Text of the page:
Good news for Gov. Andrew Cuomo.
Potentially bad news for the future of the Working Families Party.
The WFP nominated Cuomo of New Castle for re-election on Wednesday night after he defeated the third party's endorsed candidate, actor Cynthia Nixon, in the Sept. 13 primary.
But the last-minute maneuver puts the party, founded as an alliance between leftwing activists and some unions, at risk: It needs 50,000 votes on Nov. 6 to retain its line on New York state ballots for the next four years.
The party voted to place Cuomo and his running mate, Lt. Governor Kathy Hochul, on the WFP ballot line with 63 percent of its members in favor and 37 percent against the change.
In order to open the ballot line for Cuomo and Hochul, the party filed papers with the state Board of Elections to have Nixon run on its ballot line for state Assembly in Greenwich Village’s 66th District against incumbent Democratic Assemblywoman Deborah Glick.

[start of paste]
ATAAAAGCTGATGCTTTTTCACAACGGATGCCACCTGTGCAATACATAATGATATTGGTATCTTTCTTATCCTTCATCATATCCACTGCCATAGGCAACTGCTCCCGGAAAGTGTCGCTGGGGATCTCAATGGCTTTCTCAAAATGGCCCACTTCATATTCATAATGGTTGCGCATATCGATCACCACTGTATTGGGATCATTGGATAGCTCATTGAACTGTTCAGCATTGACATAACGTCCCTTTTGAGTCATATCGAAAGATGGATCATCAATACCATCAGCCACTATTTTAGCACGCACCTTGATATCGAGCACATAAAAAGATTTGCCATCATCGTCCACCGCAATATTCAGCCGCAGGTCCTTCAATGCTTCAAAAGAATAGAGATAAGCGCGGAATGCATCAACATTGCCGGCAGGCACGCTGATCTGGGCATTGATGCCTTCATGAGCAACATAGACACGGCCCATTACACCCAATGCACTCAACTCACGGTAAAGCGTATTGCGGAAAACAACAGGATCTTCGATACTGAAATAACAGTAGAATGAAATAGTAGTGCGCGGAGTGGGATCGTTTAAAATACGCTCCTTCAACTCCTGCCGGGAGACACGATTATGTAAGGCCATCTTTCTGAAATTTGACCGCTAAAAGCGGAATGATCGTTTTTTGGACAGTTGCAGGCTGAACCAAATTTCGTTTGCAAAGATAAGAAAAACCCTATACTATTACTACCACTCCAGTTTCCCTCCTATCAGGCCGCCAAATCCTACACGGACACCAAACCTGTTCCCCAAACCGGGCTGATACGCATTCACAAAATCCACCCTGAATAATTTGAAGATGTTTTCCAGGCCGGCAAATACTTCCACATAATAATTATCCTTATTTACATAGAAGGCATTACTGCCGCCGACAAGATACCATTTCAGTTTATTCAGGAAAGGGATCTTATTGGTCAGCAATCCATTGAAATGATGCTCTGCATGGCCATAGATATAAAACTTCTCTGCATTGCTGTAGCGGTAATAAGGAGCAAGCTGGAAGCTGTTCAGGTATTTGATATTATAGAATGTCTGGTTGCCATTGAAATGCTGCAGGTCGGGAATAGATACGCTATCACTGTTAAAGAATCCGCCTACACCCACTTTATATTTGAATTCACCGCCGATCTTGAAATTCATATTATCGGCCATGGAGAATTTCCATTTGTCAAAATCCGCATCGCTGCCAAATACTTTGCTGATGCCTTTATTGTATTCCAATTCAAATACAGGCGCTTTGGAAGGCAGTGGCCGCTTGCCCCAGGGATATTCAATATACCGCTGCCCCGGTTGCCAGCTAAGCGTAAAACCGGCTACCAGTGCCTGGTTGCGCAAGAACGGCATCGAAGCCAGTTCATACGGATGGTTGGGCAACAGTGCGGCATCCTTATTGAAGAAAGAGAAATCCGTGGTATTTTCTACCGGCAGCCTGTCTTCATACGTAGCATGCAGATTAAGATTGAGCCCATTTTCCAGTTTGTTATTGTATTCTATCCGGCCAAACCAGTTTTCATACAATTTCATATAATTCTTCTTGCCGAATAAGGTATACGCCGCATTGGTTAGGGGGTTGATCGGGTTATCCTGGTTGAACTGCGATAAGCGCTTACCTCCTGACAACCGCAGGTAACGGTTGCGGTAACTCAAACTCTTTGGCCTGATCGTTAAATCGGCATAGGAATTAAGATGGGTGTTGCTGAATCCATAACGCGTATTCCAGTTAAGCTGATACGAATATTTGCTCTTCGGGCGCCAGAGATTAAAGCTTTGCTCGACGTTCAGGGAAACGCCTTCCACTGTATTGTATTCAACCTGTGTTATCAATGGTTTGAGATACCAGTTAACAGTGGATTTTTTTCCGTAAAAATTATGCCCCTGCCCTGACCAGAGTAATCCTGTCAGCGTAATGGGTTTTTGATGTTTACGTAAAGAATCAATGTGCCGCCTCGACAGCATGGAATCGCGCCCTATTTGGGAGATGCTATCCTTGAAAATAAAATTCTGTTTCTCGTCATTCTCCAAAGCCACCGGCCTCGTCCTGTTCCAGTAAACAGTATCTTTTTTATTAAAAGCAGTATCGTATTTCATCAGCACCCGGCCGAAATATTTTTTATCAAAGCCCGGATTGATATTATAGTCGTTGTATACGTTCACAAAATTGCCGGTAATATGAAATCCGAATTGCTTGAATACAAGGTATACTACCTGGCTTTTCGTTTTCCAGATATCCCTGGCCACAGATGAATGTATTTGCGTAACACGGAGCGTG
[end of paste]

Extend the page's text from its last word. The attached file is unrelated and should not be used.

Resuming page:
The maneuver legally removed Nixon's name from the third-party ballot line for governor.
Click here to read an earlier Daily Voice article about the potential third-party impact on next month's general election.
Some WFP members didn’t hide their disdain for Cuomo: “A snake that sheds its skin is still a snake,” Russ Byor, who is from the Hudson Valley, told The New York Post.
The Working Families Party needs Cuomo to accept the nomination by Friday, Oct. 5, the legal deadline to remove Nixon from its ballot line. If Cuomo doesn’t accept, the party can keep Nixon -- best known for her role on HBO's "Sex And The City" -- as its candidate for governor.
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